How to Buy a House in Houston:
The Ultimate Guide
Your all inclusive buyer’s resource
Table of Contents
How to Buy a House in Houston: The Ultimate Guide is designed to describe all major aspects of buying a house including getting pre-qualified, deciding on the best mortgage, what happens when your offer is accepted, and the things you should expect at closing.
Buying a house isn’t hard and you don’t have to the perfect buyer. If you educate yourself on the minimum requirements to getting pre-approved for a mortgage and are familiar about the home buying process, you will be light years ahead of the average buyer.
The Ultimate Guide covers every step of the way from beginning to end such as earnest money deposits, inspections, and underwriting.
You’ll be able to plan ahead and won’t be left in the dark wondering what the next move is. If an issue pops up, you’ll quickly be able to pivot because you will already know about the possibility of a problem.
The process of buying a house is complex and ever-changing, but you can easily understand the basics. Even a small amount of real estate knowledge can make a big difference. Free real estate education is also widely available on my website.
Combine this information with a rock star real estate agent and you are well on your way to becoming a home owner.
Step 1: Make sure you’re ready to buy a house in Houston
Almost everyone loves the thought of buying their own home. You can’t deny the benefits, but borrowing thousands of dollars and taking on this big responsibility might not be for you.
There’s real adult like responsibilities that come with ownership. Make you really want it. Buying a house isn’t like buying a car; you can’t bring it back after 3 days.
Maintenance and Repairs
There’s no landlord. Yes, that means when things break you’ll have to fix it yourself.
I tell buyers either have money saved or have credit cards you can use. $3,000 should be the minimum amount of money. Why $3,000? One of the biggest house emergencies in Houston is a broken AC. It’ll cost around $3,000 to get a 4ton Goodman condenser installed. Bigger ticket items like roofs or more expensive ACs can be financed.
Another option is to get a home warranty. It protects owners from costly repairs. After you pay the deductible or service fee, the company will repair or replace an appliance or HVAC.
The cost of a home warranty will depend on what you want to insure with plans starting at $400. I’ve heard good and bad things about home warranties; mostly bad. People complain it’s hard to get anything fixed.
Think about this: how is it sustainable for a business to get $600 from an owner, but have to pay $3,000 for a repair. That is why there are many complaints.
To confuse you even more, there are people that swear by home warranties. The owner paid their premium and didn’t have any problems when something broke.
Not everybody wants to stay in one location and plant roots. Some people like moving.
Leaving at the drop of a dime gets a tad bit more complicated with a mortgage. It’s not necessarily a huge deal if you had to move, but there are things you’ll have to consider like finding a tenant or possibly paying for rent and a mortgage at the same time.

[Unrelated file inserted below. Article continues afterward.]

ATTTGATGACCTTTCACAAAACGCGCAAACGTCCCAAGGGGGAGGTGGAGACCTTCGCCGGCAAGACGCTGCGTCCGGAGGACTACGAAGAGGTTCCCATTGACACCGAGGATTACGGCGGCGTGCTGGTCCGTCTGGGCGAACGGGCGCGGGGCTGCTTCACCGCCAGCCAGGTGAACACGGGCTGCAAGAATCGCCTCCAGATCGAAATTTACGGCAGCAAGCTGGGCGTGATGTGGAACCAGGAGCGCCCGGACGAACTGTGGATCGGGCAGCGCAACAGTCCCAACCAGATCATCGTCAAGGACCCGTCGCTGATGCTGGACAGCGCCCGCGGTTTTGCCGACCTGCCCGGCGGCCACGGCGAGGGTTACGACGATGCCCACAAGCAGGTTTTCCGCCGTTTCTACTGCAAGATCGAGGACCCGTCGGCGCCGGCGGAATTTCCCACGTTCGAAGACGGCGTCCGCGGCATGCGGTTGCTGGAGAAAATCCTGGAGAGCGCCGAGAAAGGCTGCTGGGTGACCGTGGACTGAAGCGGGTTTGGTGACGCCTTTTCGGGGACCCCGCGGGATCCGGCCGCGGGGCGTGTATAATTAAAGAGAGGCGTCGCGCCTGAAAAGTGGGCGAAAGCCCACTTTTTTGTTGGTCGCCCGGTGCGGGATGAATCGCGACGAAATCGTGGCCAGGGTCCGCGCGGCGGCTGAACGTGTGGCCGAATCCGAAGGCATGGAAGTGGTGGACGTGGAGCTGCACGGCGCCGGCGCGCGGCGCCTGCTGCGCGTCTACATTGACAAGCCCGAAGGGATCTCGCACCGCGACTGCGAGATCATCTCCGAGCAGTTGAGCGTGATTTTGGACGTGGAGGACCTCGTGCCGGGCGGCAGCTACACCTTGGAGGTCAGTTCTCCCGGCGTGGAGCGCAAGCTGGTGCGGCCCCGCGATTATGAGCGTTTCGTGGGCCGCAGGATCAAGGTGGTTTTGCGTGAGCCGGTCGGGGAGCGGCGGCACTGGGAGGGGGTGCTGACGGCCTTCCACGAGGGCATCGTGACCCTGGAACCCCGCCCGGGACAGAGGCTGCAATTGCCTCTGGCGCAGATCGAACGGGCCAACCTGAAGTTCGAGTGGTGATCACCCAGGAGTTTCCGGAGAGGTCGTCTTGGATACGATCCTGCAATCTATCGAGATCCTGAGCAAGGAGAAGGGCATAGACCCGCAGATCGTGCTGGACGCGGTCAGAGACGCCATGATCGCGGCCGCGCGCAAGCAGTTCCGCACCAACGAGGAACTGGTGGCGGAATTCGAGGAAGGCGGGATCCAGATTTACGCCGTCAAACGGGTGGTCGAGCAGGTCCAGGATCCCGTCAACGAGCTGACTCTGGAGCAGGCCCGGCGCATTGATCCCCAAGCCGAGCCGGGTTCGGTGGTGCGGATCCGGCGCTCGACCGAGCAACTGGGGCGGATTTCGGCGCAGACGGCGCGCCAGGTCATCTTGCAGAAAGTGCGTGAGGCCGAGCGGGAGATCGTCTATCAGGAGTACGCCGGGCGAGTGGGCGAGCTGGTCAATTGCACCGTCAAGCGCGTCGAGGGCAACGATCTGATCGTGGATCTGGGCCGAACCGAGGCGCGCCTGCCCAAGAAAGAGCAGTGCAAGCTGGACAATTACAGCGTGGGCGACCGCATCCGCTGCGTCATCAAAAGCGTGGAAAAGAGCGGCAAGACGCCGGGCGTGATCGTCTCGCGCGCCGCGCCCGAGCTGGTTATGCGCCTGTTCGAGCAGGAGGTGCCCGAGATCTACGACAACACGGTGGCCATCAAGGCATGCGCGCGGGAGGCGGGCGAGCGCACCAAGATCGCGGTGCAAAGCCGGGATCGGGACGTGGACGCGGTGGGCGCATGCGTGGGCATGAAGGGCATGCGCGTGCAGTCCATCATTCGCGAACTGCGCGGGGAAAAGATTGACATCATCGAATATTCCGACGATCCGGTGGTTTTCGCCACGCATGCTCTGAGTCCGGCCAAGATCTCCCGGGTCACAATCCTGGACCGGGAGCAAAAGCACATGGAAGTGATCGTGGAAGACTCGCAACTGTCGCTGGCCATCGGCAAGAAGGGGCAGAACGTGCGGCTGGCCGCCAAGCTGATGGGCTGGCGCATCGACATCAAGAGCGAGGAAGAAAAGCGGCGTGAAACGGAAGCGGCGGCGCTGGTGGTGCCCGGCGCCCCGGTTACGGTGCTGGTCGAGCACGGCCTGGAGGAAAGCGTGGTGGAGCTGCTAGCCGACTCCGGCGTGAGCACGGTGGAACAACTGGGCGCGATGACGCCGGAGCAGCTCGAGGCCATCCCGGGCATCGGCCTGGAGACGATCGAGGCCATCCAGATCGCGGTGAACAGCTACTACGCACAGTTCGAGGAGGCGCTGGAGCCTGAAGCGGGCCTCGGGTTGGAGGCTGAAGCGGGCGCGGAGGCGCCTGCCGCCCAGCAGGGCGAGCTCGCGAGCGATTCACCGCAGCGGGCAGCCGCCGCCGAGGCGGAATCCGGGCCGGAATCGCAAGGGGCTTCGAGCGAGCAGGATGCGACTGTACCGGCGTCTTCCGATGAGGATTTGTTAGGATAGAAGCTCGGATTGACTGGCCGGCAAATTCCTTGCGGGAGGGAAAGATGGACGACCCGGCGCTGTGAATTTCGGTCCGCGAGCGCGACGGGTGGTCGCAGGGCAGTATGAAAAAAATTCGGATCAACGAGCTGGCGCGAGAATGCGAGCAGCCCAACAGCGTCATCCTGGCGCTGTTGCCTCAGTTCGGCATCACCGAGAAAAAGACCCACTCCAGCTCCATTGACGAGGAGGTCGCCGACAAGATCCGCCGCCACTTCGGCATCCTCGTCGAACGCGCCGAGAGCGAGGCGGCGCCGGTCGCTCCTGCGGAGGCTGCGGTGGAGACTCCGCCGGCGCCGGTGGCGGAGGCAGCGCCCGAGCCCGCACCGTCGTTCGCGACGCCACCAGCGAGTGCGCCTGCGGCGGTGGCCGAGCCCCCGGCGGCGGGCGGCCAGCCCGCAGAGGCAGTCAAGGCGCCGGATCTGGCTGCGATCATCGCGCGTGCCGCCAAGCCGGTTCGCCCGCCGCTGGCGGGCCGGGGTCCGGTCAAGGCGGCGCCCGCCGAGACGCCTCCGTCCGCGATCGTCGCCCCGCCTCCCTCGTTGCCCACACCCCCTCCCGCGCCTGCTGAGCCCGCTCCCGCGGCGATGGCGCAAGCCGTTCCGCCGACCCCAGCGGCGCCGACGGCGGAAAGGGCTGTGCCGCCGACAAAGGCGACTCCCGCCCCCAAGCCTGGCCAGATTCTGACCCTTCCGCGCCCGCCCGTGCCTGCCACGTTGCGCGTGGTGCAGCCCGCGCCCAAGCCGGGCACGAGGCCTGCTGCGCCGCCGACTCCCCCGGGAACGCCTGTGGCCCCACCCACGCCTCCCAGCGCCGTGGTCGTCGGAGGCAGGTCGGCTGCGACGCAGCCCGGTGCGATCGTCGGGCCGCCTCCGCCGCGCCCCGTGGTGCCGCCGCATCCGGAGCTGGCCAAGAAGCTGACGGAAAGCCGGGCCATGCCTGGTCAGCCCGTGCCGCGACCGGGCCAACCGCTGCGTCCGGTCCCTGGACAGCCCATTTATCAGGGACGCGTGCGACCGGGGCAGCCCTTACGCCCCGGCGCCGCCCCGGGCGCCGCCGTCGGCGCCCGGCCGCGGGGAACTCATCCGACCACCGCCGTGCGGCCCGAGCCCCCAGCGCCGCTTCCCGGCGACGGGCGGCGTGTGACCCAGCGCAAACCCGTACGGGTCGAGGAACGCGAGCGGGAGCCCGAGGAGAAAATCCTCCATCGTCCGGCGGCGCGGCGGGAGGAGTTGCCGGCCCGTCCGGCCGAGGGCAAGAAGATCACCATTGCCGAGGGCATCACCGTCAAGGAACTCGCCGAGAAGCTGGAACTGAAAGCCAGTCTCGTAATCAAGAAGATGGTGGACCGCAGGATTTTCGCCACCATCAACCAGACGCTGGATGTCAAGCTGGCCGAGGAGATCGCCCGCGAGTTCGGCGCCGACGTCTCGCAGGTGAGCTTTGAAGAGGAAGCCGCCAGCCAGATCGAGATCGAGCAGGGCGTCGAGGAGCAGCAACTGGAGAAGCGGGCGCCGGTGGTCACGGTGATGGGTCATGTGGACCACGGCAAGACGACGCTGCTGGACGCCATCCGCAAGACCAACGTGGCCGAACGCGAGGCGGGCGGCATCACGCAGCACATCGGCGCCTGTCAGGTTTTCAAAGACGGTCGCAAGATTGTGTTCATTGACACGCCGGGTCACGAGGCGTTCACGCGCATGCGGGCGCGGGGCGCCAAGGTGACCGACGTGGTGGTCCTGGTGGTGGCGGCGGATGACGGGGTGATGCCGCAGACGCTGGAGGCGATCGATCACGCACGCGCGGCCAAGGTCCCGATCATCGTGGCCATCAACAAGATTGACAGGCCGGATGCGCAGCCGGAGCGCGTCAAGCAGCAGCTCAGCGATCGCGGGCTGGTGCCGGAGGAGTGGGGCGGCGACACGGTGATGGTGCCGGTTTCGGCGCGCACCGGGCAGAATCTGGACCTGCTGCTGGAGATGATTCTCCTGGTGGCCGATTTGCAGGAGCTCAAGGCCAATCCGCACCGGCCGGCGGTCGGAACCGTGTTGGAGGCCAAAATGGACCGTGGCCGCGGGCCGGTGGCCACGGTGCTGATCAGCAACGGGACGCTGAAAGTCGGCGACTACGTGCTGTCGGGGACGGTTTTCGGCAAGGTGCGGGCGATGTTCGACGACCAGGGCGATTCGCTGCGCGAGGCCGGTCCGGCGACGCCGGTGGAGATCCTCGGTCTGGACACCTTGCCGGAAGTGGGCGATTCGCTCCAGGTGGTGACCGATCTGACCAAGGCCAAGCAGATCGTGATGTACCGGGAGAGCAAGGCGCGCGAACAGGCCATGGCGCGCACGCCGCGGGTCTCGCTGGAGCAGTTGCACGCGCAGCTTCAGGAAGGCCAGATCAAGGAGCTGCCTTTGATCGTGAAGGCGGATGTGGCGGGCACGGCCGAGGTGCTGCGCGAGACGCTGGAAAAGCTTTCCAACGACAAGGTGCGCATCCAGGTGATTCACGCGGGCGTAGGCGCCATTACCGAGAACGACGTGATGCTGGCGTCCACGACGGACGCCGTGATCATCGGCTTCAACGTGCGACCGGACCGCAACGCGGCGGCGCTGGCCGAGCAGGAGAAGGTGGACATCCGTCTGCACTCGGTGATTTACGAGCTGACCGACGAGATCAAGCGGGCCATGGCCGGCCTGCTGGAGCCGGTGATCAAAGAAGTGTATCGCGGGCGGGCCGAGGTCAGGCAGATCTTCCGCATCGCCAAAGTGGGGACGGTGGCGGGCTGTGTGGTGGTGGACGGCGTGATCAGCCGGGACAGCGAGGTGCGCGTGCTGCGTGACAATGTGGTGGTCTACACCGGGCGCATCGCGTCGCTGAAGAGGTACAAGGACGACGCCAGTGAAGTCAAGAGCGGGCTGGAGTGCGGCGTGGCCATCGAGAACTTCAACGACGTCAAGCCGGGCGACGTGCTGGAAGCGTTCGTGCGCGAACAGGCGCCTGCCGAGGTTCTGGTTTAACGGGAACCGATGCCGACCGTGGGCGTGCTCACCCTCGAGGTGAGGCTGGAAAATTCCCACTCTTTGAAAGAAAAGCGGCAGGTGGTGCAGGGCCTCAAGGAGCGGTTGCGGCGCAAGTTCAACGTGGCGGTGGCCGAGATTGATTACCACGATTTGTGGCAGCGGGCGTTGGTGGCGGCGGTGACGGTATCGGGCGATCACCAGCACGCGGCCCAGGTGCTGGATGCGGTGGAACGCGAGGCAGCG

Step 2: Save For a Down Payment and Closing Costs
There are upfront costs you might not know about that you’ll have to pay. The earnest money deposit, option fee, and home inspection will need to be paid within 3 days of an accepted offer. Make sure you already have the money BEFORE you put in an offer because you probably won’t have time to get it.
- deposit- 1% of the purchase price
- option fee- $200 to 1,000
- home inspection- $350 to 600
- appraisal- $600 to 800
The deposit, option fee, and appraisal will be applied towards your closing costs when you close. Home inspections are only for your peace of mind to make sure you you know the condition of the house.
You will need around 3% of the price to cover closing costs. All disable veterans using their VA home loan will pay 2% because they’re exempt from property taxes. This doesn’t apply to all states, but it does in Texas.
Ways to pay for closing costs
- lender credits- your interest rate will be increased in exchange for the cash
- seller- it’ll be given instead of doing repairs or to help the house sell faster
- down payment assistant programs- grants, repayable 0% loans, and interest loans are available
- price- increase your offer and ask the seller to pay the difference
- roll- add the cost to the loan
- gift- someone who’s not on the loan can give you the money. It has to be a 100% gift; it can’t be a loan
- realtor- real estate agent will give a portion of their commission
Step 3: Pick the Type of Mortgage You Want to Use
Ok, Step 3’s title is a little misleading because the type of mortgage you get is not up to you. It’s what you can qualify for. However, some buyers can get pre-approved for multiple types of mortgages.
Types of Loans
VA (Veterans Affairs) loans are only for active duty soldiers, veterans, and spouses. There’s no down payment, minimum credit score, or maximum debt to income ratio. However, mortgage companies will set their own requirements.